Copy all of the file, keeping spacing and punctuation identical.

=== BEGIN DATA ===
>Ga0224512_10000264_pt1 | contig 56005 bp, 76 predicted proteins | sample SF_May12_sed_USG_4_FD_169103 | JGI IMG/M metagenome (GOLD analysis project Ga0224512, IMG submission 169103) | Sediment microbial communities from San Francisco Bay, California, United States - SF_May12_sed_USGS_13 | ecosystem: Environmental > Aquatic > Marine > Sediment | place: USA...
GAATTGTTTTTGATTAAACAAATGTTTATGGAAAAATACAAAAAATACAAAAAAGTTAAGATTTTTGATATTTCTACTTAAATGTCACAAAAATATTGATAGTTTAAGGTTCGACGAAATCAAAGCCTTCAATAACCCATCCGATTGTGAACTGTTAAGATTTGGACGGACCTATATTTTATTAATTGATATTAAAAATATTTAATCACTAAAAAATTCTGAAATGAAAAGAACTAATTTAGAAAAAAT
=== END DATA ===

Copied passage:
>Ga0224512_10000264_pt1 | contig 56005 bp, 76 predicted proteins | sample SF_May12_sed_USG_4_FD_169103 | JGI IMG/M metagenome (GOLD analysis project Ga0224512, IMG submission 169103) | Sediment microbial communities from San Francisco Bay, California, United States - SF_May12_sed_USGS_13 | ecosystem: Environmental > Aquatic > Marine > Sediment | place: USA...
GAATTGTTTTTGATTAAACAAATGTTTATGGAAAAATACAAAAAATACAAAAAAGTTAAGATTTTTGATATTTCTACTTAAATGTCACAAAAATATTGATAGTTTAAGGTTCGACGAAATCAAAGCCTTCAATAACCCATCCGATTGTGAACTGTTAAGATTTGGACGGACCTATATTTTATTAATTGATATTAAAAATATTTAATCACTAAAAAATTCTGAAATGAAAAGAACTAATTTAGAAAAAAT